User:DjGentoo/Encyclopedia Dramatica (Encyclopedia)

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The two creators of ED strut down Paris's Champs Elysees with the three creators of the Encyclopédie.
From left to right: Jean le Rond d'Alembert, André le Breton, Denis Diderot, Percy Pénible, Drama Diderot. That chick totally wants to get inside Percy's pantaloons.
You may be looking for Goa Tse and not even know it!
For other uses, please see Encyclopedia Dramatica (disambiguation).

“I will reserve judgment until they release an English language version...”

~ Noel Coward on Encyclopedia Dramatica

The Encyclopædia Dramatica, known simply as Dramatica or ED by its readers and haters alike, is a controversial encyclopedia developed at least 100 years ago in mid-18th century France at the height of the Enlightenment.

History[edit | edit source]

Encyclopædia Dramatica is the creation of underrated French inventor and tightass Percy Sherrod Pénible. Percy, who surrounded himself with politiques, philosophers and other flower children of the Enlightenment to appear more serious, had a large part in creating the original Encyclopédie with his close friend Denis Diderot. Diderot, who knew Percy through his brother Drama Diderot, was always the slacker of the four man entourage of enlightened men and childhood friends: the Diderots, Percy, and André Le Breton, whom the other three referred to simply as É.

Percy quickly tired of Denis and Denis's laid back, pot smoking habits and far-fetched dreams of solving the Kitchen Sink enigma, but was forced to keep his feelings under wraps until their Encyclopédie project blew over, as told by one excerpt in Percy's diary: "I am tired of Denis' laid back, pot smoking habits and far-fetched dreams of solving the Kitchen Sink enigma, but I shall keep my feelings under wraps until our Encyclopédie project blows over." Percy snapped when all of his additions were glossed over and replaced by more mellow entries to appeal to the lazy philosophe fan base, as suggested by their agent Jean le Rond d'Alembert. Percy snatched Drama from the Encyclopédie development team and the two began developing the Encyclopædia Dramatica to be released as a sister project to the Encyclopédie.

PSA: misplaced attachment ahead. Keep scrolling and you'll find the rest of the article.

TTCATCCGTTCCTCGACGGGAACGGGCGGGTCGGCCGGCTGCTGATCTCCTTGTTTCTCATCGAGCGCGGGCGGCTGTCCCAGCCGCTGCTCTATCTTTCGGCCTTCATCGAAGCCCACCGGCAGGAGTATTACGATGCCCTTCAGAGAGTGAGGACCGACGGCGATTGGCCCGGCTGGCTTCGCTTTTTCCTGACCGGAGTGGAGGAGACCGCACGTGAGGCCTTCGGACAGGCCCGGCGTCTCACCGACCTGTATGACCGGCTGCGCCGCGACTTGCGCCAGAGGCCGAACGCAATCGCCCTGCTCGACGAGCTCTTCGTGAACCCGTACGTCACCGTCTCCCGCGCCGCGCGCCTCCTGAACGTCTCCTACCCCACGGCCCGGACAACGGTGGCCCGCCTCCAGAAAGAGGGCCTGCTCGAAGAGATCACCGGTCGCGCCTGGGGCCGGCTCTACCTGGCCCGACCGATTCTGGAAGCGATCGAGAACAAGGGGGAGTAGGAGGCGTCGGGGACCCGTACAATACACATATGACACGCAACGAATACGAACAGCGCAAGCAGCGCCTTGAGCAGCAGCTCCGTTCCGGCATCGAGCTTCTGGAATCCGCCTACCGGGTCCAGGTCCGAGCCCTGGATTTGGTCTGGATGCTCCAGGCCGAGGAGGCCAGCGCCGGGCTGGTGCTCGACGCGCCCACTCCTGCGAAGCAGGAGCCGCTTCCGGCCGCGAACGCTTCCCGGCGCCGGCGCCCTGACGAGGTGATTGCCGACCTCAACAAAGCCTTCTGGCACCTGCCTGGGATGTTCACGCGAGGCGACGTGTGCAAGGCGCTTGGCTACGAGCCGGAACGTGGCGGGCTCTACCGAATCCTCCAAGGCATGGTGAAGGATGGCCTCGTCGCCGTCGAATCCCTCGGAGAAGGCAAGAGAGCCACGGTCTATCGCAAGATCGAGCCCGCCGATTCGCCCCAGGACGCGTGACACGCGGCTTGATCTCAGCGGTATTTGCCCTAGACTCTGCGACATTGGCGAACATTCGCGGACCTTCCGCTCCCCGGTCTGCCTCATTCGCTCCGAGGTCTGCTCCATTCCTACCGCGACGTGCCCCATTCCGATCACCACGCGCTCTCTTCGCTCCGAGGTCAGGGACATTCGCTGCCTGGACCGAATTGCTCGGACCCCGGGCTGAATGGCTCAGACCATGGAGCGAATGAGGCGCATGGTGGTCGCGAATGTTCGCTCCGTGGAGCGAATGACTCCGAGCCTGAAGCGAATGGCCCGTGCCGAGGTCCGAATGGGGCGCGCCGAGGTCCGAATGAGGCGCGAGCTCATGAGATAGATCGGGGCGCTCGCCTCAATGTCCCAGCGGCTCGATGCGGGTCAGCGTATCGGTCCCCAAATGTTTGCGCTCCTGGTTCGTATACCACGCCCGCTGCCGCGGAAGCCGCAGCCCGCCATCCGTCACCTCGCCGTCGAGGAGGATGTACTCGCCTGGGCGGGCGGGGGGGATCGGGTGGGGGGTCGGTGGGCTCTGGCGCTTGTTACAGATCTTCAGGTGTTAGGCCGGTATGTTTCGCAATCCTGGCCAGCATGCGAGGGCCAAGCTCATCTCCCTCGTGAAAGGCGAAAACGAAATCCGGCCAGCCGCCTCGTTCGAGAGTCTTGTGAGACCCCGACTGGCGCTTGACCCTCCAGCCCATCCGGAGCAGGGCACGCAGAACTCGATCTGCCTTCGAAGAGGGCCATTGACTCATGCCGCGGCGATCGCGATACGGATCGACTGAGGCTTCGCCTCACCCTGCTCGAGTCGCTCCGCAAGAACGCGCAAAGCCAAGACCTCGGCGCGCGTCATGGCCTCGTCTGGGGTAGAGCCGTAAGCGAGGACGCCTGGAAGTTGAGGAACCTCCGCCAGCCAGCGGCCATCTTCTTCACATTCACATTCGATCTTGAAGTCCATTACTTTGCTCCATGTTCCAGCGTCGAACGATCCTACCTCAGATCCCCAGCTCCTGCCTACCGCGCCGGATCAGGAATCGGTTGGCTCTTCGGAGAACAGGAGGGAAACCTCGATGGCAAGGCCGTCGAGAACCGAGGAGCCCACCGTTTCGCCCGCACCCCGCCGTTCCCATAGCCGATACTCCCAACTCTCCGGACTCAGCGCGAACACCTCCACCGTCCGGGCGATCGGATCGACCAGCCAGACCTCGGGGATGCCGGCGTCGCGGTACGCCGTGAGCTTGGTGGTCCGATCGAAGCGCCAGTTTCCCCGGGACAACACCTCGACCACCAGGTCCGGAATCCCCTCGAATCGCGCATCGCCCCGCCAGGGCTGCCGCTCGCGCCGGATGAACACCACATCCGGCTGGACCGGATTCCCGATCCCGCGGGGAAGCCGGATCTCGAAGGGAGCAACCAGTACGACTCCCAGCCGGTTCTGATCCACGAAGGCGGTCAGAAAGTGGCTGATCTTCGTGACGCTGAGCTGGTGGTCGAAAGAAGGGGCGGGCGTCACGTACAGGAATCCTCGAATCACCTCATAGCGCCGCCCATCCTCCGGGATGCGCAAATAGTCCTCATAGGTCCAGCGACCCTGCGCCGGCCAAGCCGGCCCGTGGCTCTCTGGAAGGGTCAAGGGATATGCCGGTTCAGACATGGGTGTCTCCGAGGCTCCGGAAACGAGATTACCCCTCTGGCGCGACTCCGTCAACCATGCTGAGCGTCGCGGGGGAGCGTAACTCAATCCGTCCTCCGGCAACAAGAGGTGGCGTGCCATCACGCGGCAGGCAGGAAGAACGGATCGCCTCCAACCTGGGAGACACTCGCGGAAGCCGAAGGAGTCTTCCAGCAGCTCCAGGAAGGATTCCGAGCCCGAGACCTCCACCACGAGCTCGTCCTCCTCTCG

The Encyclopædia[edit | edit source]

The cover of the Encyclopedia's first edition print.

The Encyclopædia Dramatica was started with the intentions of plagiarizing the entire Encyclopédie and putting it in bold. When Pénible decided that wasn't dramatic enough, he created a special bonus bundle which packaged a Shakespearean street performer with the encyclopedia for an additional thirty silver coins. Eventually, he and Drama settled on a final solution: they'd sort through each individual entry and personally made dramatic improvements upon it.

For example, here's the entry for the constellation Eagle in the Encyclopédie:

This is the same entry, but in the Encyclopædia Dramatica:

While both entries contain the same basic details, ED's entry is obviously and considerably more "dramatic". Similarly, whereas Encyclopédie downplays their entry on William Shakespeare, giving it equal share as the other entries and supplying only basic facts, ED has a six page entry about the "playwright, novelist, musician, poet, philanthropist and historian whose rampant sexuality and fetish for earrings have both improved and corrupted society to as great an extent as God himself."

Reception[edit | edit source]

The Encyclopædia Dramatica was nearly universally panned by critics of the Big Three: philosophy, lore and art. ED went over well with Europe's rebellious politicians and despots, but they were too few in number to count for much, and their influence failed to grab hold over the common educated man. Rather than selling to the top 60% of France's educated population (4% total), as aimed, it only appealed to 6% (3.21 10-3 total).